Gen. Winfield Scott had his camp for his command at "the Camp" in present Scotia, on the flats to the west of the Glen-Sanders mansion. This camping ground had been used by Colonial and Revolutionary armies, and had similar use, during the War of 1812, by the many detachments of American troops passing east and west over the Mohawk turnpike as well as on the river. In fact, the Mohawk Valley was the main military route of the War of 1812, connecting as it did with the important St. Lawrence River, Lake Ontario and Niagara frontiers, on which the greater part of the actions of the second war with England were fought and where the major part of its military activity was in evidence.

Prior to the War of 1812, General Scott visited the family of Gen. John Cochran at Palatine Bridge. The Cochran larder was low and they served their guest with a dish consisting of the family peacock which had previously graced their lawns. The Cochrans subsequently removed to Utica.

General Scott's duties called him back and forth several times over the Mohawk turnpike during the War of 1812. It was on one of these journeys that he suffered an ignominious ducking in the Mohawk. At some point east of Little Falls the General was traveling in a turnpike stage which was descending a rather steep hill at a curve. The driver, as he turned the curve, saw a great Pennsylvania wagon and team filling the center of the pike. There was no room to pass and no time to pull up, so the driver turned his team and drove directly into the Mohawk River, which ran close alongside the road at this point. All the passengers, including General Scott, and the team, coach and driver were finally fished out of the river safely. The coach passengers, headed by Scott, then made up a purse of money and presented it to the driver in appreciation of his quick-witted action, which prevented an accident that might have proved fatal to several persons.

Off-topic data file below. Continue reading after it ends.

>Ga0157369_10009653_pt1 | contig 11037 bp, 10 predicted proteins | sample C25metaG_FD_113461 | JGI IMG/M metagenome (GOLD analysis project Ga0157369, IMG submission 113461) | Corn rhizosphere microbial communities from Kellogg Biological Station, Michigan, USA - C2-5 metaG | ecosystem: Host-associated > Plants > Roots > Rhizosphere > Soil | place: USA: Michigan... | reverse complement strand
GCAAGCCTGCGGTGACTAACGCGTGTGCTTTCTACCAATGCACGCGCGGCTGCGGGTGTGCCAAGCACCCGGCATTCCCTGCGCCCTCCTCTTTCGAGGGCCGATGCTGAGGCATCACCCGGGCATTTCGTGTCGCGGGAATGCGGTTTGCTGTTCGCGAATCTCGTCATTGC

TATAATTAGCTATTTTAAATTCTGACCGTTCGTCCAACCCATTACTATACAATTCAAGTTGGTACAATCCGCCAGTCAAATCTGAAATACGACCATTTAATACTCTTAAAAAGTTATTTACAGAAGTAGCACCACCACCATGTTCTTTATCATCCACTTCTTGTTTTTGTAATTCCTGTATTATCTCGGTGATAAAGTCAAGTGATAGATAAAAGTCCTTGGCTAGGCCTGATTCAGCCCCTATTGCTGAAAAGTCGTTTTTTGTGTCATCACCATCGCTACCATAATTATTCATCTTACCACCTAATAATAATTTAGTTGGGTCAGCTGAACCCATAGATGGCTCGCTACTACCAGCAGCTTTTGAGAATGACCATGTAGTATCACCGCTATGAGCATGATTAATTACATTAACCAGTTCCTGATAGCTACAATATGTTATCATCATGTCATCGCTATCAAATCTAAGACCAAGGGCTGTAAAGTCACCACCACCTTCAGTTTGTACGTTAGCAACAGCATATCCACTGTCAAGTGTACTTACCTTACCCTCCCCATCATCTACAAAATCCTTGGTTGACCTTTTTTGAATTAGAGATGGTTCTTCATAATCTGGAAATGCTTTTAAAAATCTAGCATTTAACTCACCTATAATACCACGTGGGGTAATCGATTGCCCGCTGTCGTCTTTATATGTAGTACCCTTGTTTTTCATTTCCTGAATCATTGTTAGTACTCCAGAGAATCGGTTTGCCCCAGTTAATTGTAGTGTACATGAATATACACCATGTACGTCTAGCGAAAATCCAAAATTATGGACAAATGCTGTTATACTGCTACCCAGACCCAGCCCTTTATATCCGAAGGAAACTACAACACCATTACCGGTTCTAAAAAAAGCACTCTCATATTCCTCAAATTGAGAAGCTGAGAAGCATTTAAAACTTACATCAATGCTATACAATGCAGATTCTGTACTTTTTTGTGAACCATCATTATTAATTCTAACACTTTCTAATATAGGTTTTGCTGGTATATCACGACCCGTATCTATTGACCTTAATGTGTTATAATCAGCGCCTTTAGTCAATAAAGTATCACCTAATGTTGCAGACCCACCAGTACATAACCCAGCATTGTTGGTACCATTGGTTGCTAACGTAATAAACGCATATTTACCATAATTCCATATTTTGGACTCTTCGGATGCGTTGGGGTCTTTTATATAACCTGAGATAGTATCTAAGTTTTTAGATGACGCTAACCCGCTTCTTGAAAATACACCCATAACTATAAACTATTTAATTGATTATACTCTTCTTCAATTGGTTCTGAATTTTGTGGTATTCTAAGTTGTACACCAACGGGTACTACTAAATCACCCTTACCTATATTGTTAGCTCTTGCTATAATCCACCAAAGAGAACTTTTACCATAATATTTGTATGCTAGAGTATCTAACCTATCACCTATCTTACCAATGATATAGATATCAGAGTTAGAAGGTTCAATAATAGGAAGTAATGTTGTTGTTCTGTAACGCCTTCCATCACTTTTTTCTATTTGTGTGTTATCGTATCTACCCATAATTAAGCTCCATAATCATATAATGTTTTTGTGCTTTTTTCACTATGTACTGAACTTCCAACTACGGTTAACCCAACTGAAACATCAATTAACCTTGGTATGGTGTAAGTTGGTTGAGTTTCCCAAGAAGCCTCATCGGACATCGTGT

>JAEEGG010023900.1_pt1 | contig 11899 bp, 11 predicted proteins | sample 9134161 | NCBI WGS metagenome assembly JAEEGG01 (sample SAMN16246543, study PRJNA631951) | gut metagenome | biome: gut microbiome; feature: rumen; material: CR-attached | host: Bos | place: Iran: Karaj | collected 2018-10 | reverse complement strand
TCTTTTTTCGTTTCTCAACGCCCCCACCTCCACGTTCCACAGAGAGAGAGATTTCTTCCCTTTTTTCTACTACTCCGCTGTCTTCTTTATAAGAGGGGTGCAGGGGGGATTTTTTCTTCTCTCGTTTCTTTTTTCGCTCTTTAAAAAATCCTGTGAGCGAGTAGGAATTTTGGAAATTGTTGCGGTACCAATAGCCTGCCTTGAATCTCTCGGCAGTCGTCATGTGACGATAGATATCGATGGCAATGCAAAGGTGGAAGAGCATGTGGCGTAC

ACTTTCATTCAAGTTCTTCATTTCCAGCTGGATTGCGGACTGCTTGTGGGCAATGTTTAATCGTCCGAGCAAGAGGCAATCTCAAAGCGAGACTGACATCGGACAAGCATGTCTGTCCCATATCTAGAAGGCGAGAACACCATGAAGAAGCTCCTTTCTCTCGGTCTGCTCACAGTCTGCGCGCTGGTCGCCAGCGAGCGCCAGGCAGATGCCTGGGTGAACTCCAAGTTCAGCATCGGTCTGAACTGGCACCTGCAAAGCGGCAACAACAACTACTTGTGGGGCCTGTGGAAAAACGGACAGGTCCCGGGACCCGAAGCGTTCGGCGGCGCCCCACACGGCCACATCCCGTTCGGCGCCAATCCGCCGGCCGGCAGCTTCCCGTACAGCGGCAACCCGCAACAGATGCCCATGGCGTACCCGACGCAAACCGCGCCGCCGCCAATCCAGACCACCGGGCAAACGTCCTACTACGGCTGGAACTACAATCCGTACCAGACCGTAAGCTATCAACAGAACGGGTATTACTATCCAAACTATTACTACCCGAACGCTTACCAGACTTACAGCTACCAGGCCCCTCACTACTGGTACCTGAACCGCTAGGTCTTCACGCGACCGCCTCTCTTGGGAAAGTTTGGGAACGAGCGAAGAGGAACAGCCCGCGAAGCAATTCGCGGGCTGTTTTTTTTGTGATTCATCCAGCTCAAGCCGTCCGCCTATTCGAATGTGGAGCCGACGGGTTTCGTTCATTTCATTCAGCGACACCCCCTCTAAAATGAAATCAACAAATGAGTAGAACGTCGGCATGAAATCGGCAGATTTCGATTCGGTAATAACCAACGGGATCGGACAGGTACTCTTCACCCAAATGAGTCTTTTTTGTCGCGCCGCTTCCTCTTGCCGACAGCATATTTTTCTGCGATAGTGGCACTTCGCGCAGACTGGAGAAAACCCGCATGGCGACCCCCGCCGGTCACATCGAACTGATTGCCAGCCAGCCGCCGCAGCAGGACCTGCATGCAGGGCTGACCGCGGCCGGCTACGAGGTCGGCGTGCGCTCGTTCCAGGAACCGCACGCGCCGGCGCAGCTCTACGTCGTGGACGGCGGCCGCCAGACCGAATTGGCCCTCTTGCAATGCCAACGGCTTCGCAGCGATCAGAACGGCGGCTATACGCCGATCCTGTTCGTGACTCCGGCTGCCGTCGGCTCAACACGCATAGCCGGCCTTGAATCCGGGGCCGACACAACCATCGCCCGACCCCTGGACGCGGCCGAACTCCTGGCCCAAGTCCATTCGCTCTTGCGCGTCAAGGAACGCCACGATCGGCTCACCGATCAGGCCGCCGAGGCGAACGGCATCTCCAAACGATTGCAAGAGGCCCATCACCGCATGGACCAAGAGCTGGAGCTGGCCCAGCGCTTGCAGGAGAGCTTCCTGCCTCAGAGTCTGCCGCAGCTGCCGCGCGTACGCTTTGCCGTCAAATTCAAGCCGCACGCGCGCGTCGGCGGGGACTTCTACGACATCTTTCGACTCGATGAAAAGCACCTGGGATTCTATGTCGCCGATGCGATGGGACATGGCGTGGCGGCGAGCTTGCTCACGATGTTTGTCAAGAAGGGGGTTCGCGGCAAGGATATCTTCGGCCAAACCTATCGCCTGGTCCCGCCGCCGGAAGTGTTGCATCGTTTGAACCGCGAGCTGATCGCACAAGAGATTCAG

In the War of 1812 the Mohawk River was again largely used for military supplies and ordnance supplies transport, with Schenectady as the river embarkation point, while the soldiers marched westward over the Mohawk turnpike and South Shore turnpike. In 1814, after his great naval victory on Lake Erie, Commodore Perry journeyed eastward, his progress being a series of triumphant ovations. At Utica Perry embarked on a Mohawk packet, gaily decorated for the occasion, and sailed down the river to Schenectady. Here he was met by a patriotic committee of city burghers, one of whom made him an address of welcome in Holland Dutch, then largely the language of the city.

In 1914, the century of peace, between the United States of America and Great Britain, since the War of 1812, was celebrated in both countries.

* * * * *